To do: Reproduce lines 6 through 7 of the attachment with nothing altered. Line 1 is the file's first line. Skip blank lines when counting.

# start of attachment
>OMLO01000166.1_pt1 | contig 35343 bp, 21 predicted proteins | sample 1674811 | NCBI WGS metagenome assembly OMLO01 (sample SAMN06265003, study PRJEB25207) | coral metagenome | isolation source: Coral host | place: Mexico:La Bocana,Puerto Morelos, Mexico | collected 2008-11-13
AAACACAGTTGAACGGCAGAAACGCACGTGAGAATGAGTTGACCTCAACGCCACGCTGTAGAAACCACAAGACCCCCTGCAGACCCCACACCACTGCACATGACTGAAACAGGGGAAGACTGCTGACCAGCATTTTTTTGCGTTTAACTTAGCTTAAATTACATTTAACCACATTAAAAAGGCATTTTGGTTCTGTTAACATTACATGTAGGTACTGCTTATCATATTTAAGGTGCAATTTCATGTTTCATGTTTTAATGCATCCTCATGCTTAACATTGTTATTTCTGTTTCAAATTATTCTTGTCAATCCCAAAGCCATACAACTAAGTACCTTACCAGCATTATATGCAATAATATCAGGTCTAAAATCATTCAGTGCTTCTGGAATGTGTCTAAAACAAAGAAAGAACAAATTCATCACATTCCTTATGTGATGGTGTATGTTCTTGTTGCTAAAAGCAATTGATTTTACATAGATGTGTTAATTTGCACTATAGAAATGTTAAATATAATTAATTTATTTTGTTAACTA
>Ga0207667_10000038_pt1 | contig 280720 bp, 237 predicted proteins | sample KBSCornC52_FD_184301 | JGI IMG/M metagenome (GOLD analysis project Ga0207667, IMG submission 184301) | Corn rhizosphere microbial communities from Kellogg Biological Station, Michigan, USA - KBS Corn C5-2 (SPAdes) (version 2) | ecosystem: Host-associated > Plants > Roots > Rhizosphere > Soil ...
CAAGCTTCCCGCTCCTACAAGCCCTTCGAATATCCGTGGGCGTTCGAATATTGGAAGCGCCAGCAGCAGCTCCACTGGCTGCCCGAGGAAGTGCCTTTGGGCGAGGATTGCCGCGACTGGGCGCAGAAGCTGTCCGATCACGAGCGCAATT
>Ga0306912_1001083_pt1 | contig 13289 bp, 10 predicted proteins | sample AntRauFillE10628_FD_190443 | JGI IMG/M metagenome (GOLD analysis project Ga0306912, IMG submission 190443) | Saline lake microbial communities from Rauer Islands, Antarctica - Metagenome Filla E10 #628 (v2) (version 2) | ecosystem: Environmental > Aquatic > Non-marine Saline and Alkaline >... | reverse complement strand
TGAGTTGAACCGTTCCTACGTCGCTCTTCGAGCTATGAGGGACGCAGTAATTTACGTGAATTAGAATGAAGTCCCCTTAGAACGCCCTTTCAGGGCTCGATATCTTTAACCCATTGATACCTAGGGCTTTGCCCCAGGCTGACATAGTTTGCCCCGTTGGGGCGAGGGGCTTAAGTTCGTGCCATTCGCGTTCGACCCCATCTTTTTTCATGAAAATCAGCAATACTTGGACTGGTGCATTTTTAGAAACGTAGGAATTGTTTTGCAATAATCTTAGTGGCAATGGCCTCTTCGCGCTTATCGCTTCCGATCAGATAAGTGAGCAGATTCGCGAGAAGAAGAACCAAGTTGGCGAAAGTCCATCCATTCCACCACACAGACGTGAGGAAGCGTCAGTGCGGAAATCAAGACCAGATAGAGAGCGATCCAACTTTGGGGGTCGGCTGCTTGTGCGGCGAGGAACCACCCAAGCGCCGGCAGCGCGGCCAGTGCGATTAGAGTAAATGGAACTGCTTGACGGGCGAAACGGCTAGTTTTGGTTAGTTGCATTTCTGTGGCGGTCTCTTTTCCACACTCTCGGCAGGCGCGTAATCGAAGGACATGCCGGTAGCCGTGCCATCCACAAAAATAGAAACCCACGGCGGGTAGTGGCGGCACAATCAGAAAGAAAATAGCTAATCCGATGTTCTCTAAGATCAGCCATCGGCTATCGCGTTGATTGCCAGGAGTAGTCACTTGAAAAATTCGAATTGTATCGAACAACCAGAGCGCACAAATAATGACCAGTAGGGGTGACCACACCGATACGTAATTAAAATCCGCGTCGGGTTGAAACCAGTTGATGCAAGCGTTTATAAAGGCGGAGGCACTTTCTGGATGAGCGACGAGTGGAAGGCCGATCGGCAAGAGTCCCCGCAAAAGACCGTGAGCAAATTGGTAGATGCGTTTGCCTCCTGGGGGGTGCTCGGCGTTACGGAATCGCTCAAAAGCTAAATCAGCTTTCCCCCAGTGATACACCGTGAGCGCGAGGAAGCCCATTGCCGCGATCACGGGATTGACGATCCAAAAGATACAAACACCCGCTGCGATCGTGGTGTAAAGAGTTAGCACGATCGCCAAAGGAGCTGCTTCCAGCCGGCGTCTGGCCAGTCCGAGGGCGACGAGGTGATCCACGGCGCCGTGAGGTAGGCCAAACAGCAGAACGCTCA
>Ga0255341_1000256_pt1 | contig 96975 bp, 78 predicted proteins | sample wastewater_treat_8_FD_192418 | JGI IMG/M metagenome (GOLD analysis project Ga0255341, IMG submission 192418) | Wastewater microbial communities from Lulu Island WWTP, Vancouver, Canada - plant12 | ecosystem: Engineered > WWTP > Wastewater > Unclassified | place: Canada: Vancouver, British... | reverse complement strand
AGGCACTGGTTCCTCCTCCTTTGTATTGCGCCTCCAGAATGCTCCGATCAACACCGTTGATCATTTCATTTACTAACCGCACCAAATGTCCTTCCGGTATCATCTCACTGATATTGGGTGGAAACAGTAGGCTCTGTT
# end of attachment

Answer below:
TGAGTTGAACCGTTCCTACGTCGCTCTTCGAGCTATGAGGGACGCAGTAATTTACGTGAATTAGAATGAAGTCCCCTTAGAACGCCCTTTCAGGGCTCGATATCTTTAACCCATTGATACCTAGGGCTTTGCCCCAGGCTGACATAGTTTGCCCCGTTGGGGCGAGGGGCTTAAGTTCGTGCCATTCGCGTTCGACCCCATCTTTTTTCATGAAAATCAGCAATACTTGGACTGGTGCATTTTTAGAAACGTAGGAATTGTTTTGCAATAATCTTAGTGGCAATGGCCTCTTCGCGCTTATCGCTTCCGATCAGATAAGTGAGCAGATTCGCGAGAAGAAGAACCAAGTTGGCGAAAGTCCATCCATTCCACCACACAGACGTGAGGAAGCGTCAGTGCGGAAATCAAGACCAGATAGAGAGCGATCCAACTTTGGGGGTCGGCTGCTTGTGCGGCGAGGAACCACCCAAGCGCCGGCAGCGCGGCCAGTGCGATTAGAGTAAATGGAACTGCTTGACGGGCGAAACGGCTAGTTTTGGTTAGTTGCATTTCTGTGGCGGTCTCTTTTCCACACTCTCGGCAGGCGCGTAATCGAAGGACATGCCGGTAGCCGTGCCATCCACAAAAATAGAAACCCACGGCGGGTAGTGGCGGCACAATCAGAAAGAAAATAGCTAATCCGATGTTCTCTAAGATCAGCCATCGGCTATCGCGTTGATTGCCAGGAGTAGTCACTTGAAAAATTCGAATTGTATCGAACAACCAGAGCGCACAAATAATGACCAGTAGGGGTGACCACACCGATACGTAATTAAAATCCGCGTCGGGTTGAAACCAGTTGATGCAAGCGTTTATAAAGGCGGAGGCACTTTCTGGATGAGCGACGAGTGGAAGGCCGATCGGCAAGAGTCCCCGCAAAAGACCGTGAGCAAATTGGTAGATGCGTTTGCCTCCTGGGGGGTGCTCGGCGTTACGGAATCGCTCAAAAGCTAAATCAGCTTTCCCCCAGTGATACACCGTGAGCGCGAGGAAGCCCATTGCCGCGATCACGGGATTGACGATCCAAAAGATACAAACACCCGCTGCGATCGTGGTGTAAAGAGTTAGCACGATCGCCAAAGGAGCTGCTTCCAGCCGGCGTCTGGCCAGTCCGAGGGCGACGAGGTGATCCACGGCGCCGTGAGGTAGGCCAAACAGCAGAACGCTCA
>Ga0255341_1000256_pt1 | contig 96975 bp, 78 predicted proteins | sample wastewater_treat_8_FD_192418 | JGI IMG/M metagenome (GOLD analysis project Ga0255341, IMG submission 192418) | Wastewater microbial communities from Lulu Island WWTP, Vancouver, Canada - plant12 | ecosystem: Engineered > WWTP > Wastewater > Unclassified | place: Canada: Vancouver, British... | reverse complement strand